Why Is There No Hot Water In My House?
The most common reasons for a house to have no hot water are issues with the boiler or water heater. If you live in an apartment and you have cold water but no hot water, the issue could also be caused by maintenance in the building.
What To Check When There's No Hot Water
- Look For a Water Leak
- Check Your Thermostat
- Check Your Water Heater
- Water Pressure Issues
- Temporary Maintenance
1. Look For a Water Leak
If you’re familiar with your home’s plumbing, you should start by checking for a water leak. If you live in a house – especially a large one – it can be difficult to inspect every part of your plumbing for leaks. In a smaller house or an apartment, it should be feasible.
Make sure to shut off your main valve if you’re going to be inspecting those pipes closely, especially if you want to remove segments of your plumbing to check for damage. This is generally something you should always leave in the hands of professionals, but if you insist on doing it, at least do your best to stay safe.
Look for puddles of water or wet walls. Those are telltale signs of a possible leak. However, sometimes the leak might be in a hard-to-reach spot. In that case, any repairs might require the services of not only a plumber but possibly an interior contractor as well.
2. Check Your Thermostat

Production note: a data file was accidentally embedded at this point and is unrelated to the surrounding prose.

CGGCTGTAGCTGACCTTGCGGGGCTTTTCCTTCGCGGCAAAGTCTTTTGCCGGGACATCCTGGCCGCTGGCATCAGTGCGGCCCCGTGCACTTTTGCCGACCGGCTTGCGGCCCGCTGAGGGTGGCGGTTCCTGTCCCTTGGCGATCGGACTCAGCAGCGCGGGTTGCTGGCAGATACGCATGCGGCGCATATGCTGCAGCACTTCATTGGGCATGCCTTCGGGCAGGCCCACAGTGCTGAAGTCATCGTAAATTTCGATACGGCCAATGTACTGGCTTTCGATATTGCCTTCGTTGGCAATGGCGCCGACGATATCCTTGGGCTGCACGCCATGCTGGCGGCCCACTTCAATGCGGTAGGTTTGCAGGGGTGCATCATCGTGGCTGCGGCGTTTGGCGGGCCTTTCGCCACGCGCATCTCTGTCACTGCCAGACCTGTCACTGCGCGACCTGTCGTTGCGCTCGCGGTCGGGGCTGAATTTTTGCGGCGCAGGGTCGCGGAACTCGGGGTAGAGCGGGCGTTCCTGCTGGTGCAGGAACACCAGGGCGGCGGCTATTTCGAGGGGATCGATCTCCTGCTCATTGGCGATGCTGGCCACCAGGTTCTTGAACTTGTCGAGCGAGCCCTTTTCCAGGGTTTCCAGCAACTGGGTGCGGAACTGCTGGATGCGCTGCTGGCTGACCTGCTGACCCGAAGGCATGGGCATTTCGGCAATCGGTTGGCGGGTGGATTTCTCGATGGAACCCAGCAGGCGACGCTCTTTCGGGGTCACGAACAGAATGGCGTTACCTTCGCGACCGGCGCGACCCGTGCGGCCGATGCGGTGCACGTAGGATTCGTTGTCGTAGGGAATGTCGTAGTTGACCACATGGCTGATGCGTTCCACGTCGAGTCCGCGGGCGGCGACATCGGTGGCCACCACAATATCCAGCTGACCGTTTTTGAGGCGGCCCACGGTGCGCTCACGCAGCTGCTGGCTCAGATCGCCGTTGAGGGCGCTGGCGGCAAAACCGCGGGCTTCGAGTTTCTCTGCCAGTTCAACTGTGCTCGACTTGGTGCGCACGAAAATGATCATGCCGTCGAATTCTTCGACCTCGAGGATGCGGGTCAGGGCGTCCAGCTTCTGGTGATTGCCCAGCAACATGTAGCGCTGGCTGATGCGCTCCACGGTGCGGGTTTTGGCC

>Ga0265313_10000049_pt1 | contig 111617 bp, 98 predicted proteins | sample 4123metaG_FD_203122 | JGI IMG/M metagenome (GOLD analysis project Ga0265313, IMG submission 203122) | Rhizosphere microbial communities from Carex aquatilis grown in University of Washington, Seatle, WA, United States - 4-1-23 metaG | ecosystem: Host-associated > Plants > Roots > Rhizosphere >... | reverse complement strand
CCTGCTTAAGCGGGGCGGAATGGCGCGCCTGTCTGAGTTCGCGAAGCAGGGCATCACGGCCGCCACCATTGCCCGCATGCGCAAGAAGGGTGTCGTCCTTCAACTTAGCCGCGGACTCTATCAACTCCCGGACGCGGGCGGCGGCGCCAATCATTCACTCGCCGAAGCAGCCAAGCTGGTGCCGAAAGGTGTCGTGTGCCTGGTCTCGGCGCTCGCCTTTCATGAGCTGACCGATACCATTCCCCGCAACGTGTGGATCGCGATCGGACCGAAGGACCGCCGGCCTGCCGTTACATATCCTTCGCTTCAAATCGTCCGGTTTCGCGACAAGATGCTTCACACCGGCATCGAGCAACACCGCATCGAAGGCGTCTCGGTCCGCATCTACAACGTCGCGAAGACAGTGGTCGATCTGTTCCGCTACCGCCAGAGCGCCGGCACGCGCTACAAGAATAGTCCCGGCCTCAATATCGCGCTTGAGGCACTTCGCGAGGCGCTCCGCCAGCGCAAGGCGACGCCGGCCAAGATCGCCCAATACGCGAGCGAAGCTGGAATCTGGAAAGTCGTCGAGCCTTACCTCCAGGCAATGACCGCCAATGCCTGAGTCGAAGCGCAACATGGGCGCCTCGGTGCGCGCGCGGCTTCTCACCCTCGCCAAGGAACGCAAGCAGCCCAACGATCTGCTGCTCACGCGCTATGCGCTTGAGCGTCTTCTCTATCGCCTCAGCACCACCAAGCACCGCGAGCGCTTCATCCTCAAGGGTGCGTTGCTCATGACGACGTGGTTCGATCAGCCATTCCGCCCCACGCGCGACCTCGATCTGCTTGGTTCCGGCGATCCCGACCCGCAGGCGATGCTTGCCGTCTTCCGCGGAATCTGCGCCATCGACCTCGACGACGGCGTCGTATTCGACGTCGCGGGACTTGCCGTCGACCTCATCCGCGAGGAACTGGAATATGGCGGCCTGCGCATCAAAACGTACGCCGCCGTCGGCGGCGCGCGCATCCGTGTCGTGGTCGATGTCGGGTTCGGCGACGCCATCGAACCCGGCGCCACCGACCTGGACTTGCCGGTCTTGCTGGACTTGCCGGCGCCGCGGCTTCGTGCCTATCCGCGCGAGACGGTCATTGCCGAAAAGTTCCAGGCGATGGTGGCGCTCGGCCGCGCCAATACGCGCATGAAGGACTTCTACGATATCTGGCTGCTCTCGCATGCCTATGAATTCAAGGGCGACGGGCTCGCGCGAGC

A thermostat malfunction can also lead to you having no hot water. If your home uses a thermostat to control water temperature levels, you should check that it’s working correctly. Unfortunately, it can be difficult to figure out if the thermostat is working as intended, so if you have any doubts, get in touch with professionals who can take a look.
Sometimes it’s just a matter of changing the current thermostat setting. This could happen if the device was unexpectedly reset or if you changed it to a different setting at some point in the past and then forgot about it. It can sometimes take a while until you start noticing the effects if you’ve accidentally done this, so don’t exclude it as a possibility simply because you don’t remember messing with the thermostat recently.
In some cases, you might not have access to your home’s thermostat, particularly if you’re renting. Talk to your landlord and see if they might know something about your current water problems.
3. Check Your Water Heater
If it’s neither of the above, you might have a broken heater on your hands. That’s where things get more complicated and expensive, so make sure to investigate the situation more thoroughly if you suspect that this might be the problem. Every responsible homeowner should be familiar with where their water heater is located and how it works – at least roughly – so if you’ve never taken the chance to learn that before, now is a good time.
Using an electric heater? You might just have blown a fuse. Check your fuse box and see if everything is in order. Sometimes your water heater might be on a separate fuse box, especially if you also use other heavy-duty machines in your home.
Talk to an electrician if that’s the case. A blown fuse may indicate a more serious underlying problem that you need to address with a high priority.